Nearly a decade ago I moved to where I live now-- a tiny, isolated, town in rural Latin America. Its charms include lush towers of tropical rain forest, rainbows of succulent fruits, and a nightly chorus of a thousand frogs. A single disheveled bus leaves in the morning and returns at night, except on Sundays, or when the road washes out. The place is home to farmers, families, and a spattering of eclectic foreigners. The town's namesake, the Mastate, is a tree that bears a thick white sap which people sometimes drink in coffee, like milk.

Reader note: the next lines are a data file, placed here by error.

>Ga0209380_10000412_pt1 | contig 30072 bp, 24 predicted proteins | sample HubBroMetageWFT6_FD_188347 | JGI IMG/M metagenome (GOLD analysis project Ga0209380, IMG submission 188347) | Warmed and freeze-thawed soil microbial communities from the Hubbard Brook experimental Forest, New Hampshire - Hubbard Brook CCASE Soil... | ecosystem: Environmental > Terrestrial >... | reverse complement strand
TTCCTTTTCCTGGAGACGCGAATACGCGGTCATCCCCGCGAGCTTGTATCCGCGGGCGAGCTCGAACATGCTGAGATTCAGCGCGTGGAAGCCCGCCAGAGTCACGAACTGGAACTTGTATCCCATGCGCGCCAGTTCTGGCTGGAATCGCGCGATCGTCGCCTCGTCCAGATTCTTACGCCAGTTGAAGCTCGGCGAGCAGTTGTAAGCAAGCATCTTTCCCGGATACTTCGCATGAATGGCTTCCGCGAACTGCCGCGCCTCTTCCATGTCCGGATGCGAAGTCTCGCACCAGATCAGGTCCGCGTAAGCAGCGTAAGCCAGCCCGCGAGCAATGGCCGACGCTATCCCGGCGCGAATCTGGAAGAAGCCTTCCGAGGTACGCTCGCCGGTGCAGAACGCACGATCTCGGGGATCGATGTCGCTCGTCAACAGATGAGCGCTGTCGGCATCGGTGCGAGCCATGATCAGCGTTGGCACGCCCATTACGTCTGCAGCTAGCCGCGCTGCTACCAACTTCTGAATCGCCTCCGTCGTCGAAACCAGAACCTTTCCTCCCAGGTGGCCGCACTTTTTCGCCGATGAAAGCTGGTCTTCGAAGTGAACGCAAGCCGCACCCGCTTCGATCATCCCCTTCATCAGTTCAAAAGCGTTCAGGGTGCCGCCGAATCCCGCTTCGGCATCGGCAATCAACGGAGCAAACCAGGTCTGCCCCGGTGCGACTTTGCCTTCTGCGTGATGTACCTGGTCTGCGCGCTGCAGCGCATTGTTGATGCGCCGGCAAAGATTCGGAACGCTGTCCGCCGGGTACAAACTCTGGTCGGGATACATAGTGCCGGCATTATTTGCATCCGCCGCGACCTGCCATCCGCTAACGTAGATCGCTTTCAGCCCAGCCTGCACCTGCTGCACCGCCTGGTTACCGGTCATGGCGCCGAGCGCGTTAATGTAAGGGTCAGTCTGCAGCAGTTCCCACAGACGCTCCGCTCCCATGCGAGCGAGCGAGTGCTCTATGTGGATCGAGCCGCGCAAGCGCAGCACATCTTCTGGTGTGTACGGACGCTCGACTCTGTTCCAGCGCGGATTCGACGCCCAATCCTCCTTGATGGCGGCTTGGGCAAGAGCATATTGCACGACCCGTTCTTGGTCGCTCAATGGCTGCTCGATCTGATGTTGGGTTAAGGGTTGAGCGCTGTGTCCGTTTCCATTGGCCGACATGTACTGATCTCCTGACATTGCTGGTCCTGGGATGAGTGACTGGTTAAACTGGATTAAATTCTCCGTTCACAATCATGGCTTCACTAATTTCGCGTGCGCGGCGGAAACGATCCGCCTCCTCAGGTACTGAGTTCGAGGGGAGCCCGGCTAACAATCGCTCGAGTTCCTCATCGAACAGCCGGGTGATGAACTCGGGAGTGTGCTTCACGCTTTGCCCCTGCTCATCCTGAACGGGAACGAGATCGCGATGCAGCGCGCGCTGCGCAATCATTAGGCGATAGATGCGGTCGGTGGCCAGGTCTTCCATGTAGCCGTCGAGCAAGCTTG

The sun rises in Mastatal around 5:30 am, and with the light comes a symphony of sound. Buzzing, chirping, and humming act as constant and steady instruments to the jungle orchestra. Every morning without fail they fill the Hankey with music. In the comfort of my bed, I can hear the roosters crowing and a chorus of bird songs. This natural symphony signals the dawn of a new day. But recently many of the residents of Rancho Mastatal have been unable to hear this daily symphony. Tropical ear has literally blocked the music of the jungle.